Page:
Are we on course for indyref2?

Nicola Sturgeon Image copyright PA

So is that it, then? Are we definitely set on course for an early rerun of the independence referendum? Up to a point, Lord Copper.

Fans of Evelyn Waugh's fine novel, Scoop, will recall that phrase is a circumlocution. It means, in practice, no. Without being too precise about it.

The reason for this Boot-like vacillation? There is seldom much that is certain about politics. And these Brexit times are particularly redolent of disquiet and imprecision.

These notes frequently comment upon the Lewis Carroll nature of contemporary discourse.

You know, why is a raven like a writing desk? Why is a decision of the Scottish Parliament to refuse consent seen as granting it?

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FMQs: friends forgiven, opponents less so

Nicola Sturgeon

Never let it be said that Nicola Sturgeon is not a forgiving person. There she was in the parliamentary canteen, sharing a cheerful, chatty bite with Noel Dolan.

Surely you remember? Noel Dolan? Her former special adviser, now retired, who generated (slightly) tricky questions for his erstwhile boss by endorsing a second referendum on Brexit.

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Brexit powers row concerns future of devolution

Mike Russell addressing MSPs
Image caption Mike Russell led off the debate at Holyrood

While broadcasting to an astonished nation on the wireless in the middle of the night - OK, it was early morning but it felt nocturnal, despite the zealous dawn - my thoughts turned to literature.

Perhaps rashly, I gave vent to these musings. I forecast that today's legislative consent motion at Holyrood would indeed result in eventual drama - but perhaps of the Pinter/Beckett variety, rather than Shakespeare/Webster.

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FMQs: Willie Rennie's Brexit mischief

Willie Rennie
Image caption Willie Rennie enjoyed sowing a spot of mischief at FMQs

Mischief is wrongly neglected as a potent factor in politics. The true greats have often had a dry, satirical wit. Think of Churchill on Attlee - "a modest man with much to be modest about".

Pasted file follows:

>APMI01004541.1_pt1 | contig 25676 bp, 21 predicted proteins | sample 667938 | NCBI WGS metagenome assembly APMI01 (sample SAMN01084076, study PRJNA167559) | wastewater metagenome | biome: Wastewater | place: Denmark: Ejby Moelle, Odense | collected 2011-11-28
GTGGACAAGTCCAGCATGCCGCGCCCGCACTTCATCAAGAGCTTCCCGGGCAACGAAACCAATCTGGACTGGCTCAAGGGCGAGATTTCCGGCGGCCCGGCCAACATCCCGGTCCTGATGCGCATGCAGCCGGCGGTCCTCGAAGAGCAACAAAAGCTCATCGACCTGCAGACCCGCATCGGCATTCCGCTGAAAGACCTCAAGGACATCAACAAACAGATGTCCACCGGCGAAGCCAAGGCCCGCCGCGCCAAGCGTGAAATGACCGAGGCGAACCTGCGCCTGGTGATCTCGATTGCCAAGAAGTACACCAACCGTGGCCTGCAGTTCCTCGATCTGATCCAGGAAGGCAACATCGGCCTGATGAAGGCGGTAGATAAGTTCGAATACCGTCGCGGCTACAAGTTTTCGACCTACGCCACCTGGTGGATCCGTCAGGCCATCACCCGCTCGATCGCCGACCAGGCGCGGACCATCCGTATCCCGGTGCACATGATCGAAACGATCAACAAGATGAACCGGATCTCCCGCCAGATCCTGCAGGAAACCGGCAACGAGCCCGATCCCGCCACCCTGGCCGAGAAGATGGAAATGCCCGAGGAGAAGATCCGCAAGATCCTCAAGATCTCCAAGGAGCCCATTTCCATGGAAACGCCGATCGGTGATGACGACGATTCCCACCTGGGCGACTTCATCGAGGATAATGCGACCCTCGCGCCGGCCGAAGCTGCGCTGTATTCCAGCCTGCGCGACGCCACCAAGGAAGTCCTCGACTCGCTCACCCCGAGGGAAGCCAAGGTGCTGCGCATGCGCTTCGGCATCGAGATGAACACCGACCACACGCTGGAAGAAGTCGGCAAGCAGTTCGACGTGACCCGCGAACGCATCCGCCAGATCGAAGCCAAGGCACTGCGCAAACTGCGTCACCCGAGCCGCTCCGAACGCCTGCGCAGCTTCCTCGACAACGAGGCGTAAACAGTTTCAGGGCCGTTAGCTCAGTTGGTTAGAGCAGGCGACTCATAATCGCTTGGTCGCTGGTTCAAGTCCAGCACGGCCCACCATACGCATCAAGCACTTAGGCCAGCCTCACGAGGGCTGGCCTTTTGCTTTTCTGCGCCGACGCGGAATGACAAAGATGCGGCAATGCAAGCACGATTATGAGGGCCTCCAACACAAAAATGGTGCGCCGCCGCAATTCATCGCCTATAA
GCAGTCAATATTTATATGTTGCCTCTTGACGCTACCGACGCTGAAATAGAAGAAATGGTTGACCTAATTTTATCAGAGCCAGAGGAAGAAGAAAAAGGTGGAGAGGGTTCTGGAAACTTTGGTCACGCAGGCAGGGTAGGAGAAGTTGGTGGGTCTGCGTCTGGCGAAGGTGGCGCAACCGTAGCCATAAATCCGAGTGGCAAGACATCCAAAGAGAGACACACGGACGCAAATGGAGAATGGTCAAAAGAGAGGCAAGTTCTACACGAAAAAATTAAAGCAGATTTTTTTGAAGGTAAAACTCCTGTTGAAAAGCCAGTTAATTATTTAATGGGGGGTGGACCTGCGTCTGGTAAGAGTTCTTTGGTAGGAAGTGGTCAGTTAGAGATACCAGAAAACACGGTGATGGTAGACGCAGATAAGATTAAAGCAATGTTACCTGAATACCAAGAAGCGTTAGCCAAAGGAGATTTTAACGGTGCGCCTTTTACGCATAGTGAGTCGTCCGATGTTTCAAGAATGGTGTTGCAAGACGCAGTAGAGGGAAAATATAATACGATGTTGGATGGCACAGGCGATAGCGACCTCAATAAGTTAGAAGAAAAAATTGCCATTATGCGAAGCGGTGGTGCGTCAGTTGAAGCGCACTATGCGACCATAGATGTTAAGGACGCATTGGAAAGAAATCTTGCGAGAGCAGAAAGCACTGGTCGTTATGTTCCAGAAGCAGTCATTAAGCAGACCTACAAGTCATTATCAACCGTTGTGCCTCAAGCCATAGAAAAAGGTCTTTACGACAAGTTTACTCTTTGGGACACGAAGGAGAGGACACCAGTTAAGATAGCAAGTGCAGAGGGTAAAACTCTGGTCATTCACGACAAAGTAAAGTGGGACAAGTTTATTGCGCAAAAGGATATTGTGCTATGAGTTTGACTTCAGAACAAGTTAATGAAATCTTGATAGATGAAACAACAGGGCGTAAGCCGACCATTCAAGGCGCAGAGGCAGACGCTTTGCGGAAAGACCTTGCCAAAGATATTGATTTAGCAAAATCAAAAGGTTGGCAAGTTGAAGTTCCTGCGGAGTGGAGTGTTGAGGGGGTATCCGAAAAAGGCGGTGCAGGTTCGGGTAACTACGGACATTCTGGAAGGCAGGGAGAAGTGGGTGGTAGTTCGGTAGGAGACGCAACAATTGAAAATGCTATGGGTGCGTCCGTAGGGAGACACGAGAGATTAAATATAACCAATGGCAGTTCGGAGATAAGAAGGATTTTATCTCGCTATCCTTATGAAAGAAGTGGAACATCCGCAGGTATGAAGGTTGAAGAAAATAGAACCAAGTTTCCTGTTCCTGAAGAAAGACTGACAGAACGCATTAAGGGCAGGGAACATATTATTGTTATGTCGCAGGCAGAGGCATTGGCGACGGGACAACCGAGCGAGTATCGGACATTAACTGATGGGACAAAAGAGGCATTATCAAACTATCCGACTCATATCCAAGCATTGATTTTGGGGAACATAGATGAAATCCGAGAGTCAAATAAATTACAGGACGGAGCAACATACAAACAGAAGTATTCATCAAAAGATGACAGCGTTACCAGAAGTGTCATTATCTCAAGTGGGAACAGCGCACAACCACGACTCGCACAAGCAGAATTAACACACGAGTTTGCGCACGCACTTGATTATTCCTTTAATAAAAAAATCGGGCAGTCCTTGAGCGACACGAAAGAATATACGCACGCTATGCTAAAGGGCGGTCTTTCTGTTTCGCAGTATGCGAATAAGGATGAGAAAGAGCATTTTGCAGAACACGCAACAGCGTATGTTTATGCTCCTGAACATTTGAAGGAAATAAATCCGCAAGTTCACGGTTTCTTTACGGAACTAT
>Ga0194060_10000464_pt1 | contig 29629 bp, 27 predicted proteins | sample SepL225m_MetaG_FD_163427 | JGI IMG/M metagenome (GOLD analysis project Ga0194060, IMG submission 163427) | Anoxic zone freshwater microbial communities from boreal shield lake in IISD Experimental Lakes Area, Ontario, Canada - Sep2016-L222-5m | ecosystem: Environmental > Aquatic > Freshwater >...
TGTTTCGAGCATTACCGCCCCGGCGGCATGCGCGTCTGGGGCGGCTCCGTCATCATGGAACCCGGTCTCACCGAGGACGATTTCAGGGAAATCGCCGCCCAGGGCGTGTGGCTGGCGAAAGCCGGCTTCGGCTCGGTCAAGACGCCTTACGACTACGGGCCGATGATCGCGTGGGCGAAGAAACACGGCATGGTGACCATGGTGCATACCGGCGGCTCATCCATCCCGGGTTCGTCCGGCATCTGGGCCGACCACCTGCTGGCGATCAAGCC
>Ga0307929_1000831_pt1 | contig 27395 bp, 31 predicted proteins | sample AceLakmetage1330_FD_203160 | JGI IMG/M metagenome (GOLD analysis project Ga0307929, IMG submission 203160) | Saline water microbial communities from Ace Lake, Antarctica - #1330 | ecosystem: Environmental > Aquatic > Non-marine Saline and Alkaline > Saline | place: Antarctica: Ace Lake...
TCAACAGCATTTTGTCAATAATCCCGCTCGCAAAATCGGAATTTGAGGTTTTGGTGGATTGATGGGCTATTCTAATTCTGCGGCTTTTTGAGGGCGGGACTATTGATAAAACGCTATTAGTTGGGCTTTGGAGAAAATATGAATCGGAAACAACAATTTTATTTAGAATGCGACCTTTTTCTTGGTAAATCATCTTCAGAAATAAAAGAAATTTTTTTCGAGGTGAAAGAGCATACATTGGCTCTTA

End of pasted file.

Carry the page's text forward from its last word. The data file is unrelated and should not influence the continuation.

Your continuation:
Or Disraeli on his Liberal rival - "If Gladstone fell into the Thames, that would be a misfortune. If anybody pulled him out, that would be a calamity."

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Brexit dance continues during Europe Day celebrations

Stuart McMillan
Image caption MSP Stuart McMillan piped Ode to Joy at the Europe Day rally in Glasgow

Happy Europe Day. Yes, I know, slightly incongruous, in this pre-Brexit period. Nevertheless, European links were marked and celebrated in Glasgow's George Square, with only a faint sense of the surreal.

There were stalls. There were banners. MSP Stuart McMillan played Beethoven's Ode to Joy, the European anthem. On the bagpipes.

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FMQs tumult stilled by individual tragedy

David Ramsay
Image caption Mr Ramsay's family say his death was preventable

The weekly session comprising questions to the first minister is frequently rumbustious and noisy. And none the worse for that: I have little patience with those who expect the tough, combative business of politics to resemble a law faculty moot.

It was rather different today - at least in part. For a few minutes, the customary cumulative conflict was stilled by individual tragedy.

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Scotland's Brexit row in the Lords

House of Lords Image copyright PA
Image caption The House of Lords is currently considering the EU Withdrawal Bill

Democracy in these islands can be a curious concern. Scottish ministers are presently seeking to preserve, as they would see it, the carefully constructed powers of the elected Scottish Parliament.

Their latest attempt to do so relies upon, to varying degrees, the ancient but unelected House of Lords and the Privy Council, the venerable but comparably unelected body of advisers to the sovereign.

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Ruth Davidson's happy news

Jen Wilson and Ruth Davidson Image copyright Ruth Davidson

Ruth Davidson is renowned for many things. One of those is a notably wide smile. It was, I can attest, even broader than usual when she told me this afternoon that she is three months pregnant.

I asked her whether she hoped to be a role model for working mums. With a grin, she said she would rather wait to see whether she was any good at it first.

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Where does the Welsh Brexit deal leave Scotland?

Mike Russell

It was, with caveats to which we shall come shortly, a customarily confident and effective performance by Mike Russell, the Minister for Mitigating Brexit (to give him his decidedly informal title.)

Speaking in Holyrood, he explained his presence there - or rather his absence from talks in London which had been pencilled in the diary in order to finalise negotiations with regard to the return of devolved powers post Brexit.

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Lib Dem conference: Cable's constitutional questions

Vince Cable Image copyright Graham Eva
Image caption Vince Cable will speak at the conference on Saturday afternoon

Vince Cable, we are reliably told, will argue today that the SNP should back the notion of a second EU referendum, on the terms of the deal which will eventually emerge from negotiations.

This pitch will be delivered by Sir Vince at the Aviemore annual conference of the Scottish Liberal Democrats.

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